Motuora Restoration Project, New Zealand - 2016 SERA Award for Restoration Excellence (Co-winner, NZ division)


Motuora Restoration Society is has taken responsibility for the restoration and day-to-day management of Motuora Island (an 80-hectare island in the Hauraki Gulf, New Zealand, owned by the government of New Zealand). The project's aspiration is summed up in our statement "It is our dream that future generations will enjoy a forest alive with native birds, reptiles and insects". Over the years the combined efforts of DOC staff, University researchers, the committee, thousands of volunteers and a host of donors and sponsors have worked hard to bring the Island which was once cleared for farming to its present state where a native forest once again flourishes and faunal populations are reestablishing .


The Society and its volunteers have contributed many thousands of hours to the restoration of the island since 1995, raising and planting more than 300,000 native seedlings. This work has restored Motuora from a pastoral farm (dominated by introduced grasses, weeds and only a small remnant fringe of naturally regenerating native forest) to a functioning native ecosystem, predominantly covered in early succession native forest with an intact canopy. Today the planting of 400,000 trees of pioneer species is all but complete; and the raising and planting of 'canopy' and less hardy species is ongoing.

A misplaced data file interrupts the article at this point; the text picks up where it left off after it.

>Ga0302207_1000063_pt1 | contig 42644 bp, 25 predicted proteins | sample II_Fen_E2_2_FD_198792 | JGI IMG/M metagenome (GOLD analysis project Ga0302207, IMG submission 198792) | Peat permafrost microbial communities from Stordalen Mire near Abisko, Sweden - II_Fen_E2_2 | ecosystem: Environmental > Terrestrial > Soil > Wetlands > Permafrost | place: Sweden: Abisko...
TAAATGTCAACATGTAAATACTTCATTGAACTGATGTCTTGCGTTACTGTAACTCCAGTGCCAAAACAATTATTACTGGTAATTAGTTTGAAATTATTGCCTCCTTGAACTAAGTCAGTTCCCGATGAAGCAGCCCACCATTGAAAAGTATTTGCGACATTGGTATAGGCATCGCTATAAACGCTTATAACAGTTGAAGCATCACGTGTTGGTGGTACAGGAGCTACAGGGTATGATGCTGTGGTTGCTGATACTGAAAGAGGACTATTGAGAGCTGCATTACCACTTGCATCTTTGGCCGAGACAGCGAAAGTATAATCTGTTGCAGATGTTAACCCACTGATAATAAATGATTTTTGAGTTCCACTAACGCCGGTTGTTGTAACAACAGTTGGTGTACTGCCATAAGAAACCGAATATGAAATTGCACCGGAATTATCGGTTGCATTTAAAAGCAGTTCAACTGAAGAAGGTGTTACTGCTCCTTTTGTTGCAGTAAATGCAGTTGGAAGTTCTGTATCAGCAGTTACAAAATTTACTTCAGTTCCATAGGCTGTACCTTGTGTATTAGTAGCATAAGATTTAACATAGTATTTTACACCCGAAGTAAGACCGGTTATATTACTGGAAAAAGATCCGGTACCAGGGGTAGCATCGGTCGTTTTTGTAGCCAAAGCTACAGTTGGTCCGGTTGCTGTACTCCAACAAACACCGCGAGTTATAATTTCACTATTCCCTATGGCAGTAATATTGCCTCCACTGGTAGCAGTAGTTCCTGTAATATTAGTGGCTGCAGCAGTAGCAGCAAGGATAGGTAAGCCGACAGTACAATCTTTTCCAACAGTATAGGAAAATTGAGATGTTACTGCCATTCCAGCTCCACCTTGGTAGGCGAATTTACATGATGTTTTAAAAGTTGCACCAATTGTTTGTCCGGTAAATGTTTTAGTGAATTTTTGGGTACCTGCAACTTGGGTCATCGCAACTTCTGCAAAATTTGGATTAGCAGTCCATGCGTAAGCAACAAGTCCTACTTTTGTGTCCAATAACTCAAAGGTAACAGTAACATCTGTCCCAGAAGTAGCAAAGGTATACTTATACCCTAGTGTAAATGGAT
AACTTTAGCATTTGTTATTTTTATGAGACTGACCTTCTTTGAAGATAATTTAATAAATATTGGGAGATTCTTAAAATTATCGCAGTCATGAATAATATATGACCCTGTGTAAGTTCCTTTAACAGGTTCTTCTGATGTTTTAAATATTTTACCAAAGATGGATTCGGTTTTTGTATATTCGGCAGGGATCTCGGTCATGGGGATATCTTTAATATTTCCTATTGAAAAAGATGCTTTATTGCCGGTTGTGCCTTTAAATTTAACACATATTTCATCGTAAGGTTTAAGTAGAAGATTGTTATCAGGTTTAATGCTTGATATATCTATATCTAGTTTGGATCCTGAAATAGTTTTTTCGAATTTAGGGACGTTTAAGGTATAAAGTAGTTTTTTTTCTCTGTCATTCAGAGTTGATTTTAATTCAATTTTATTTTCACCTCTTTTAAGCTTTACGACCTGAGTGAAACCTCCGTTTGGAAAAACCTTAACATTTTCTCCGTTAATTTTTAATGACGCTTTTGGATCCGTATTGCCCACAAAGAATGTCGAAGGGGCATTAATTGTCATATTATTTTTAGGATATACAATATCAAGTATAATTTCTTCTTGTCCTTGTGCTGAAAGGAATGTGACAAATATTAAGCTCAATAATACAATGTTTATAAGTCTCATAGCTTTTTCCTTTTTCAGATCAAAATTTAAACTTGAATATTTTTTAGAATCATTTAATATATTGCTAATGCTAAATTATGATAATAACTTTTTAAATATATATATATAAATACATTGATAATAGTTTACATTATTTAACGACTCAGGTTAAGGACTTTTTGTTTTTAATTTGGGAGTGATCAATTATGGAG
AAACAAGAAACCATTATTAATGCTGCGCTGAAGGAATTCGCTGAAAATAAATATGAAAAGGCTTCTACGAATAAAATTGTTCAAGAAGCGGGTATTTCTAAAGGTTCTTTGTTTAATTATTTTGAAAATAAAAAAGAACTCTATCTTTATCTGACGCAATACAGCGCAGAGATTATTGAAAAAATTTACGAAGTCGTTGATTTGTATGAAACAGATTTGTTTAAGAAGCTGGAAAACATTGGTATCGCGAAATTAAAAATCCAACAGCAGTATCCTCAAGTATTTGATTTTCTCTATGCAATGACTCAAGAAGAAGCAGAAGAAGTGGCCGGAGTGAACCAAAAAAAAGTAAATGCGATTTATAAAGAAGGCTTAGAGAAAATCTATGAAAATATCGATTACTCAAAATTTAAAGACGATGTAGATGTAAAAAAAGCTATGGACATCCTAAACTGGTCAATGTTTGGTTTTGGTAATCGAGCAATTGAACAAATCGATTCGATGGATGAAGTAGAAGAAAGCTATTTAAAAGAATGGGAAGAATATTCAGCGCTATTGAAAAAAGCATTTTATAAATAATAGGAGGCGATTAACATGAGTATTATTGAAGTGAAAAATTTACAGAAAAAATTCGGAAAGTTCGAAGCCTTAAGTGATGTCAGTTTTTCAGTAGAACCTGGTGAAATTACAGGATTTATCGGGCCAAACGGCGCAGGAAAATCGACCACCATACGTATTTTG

In terms of faunal restoration, one invertebrate species, Wetapunga (Deinacrida heteracantha) has been introduced and four reptiles: Shore Skink (Oligosoma smithi), Duvaucel's Gecko (Hoplodactylus duvaucelii), Raukawa Gecko (Woodworthia maculata) and Pacific Gecko (Dactylocnemis'pacificus). One small land bird - Whitehead (Mohoua albicilla) has been translocated with 40 individuals moved to the Island and this insectivorous species has flourished. Four seabird species have been attracted or translocated to the Island including the Common Diving Petrel (Pelecanoides urinatrix), and Pycroft's Petrel (Pterodroma pycrofti) and sound attraction systems have led to initial breeding of Fluttering Shearwater (Puffinus gavia) and Australasian Gannet (Morus serrator). Initial results of the introductions show sufficient survival of initial colonisers of the species introduced to suggest that new populations will be established.


Figure 1 - Aerial view of the Island before planting began. Area to bottom left has been sprayed in preparation for planting (Photo from cover of 2007 Motuora Native Species Restoration Plan).


Figure 2 - Aerial view of the Island after completion of the pioneer planting. (Photo by Toby Shanley)


For a more detailed report see motuora-restoration-project-new-zealand

Contact: Secretary, Motuora Restoration Society, Email: secretary@motuora.org.nz; www: http://motuora.org.nz/

To promote your successful restoration project on this website please return your completed casestudy form to Mr Vern Newton, and do not forget to include some pictures of your success.

For details of current ecosystem rehabilitation or restoration projects already showing promising results in Australia please visit the Ecological Management and Restoration Project Summaries page.

For information relating to case studies of a global nature please visit the Global Restoration Network (GRN) website, a project of the Society for Ecological Restoration (SER).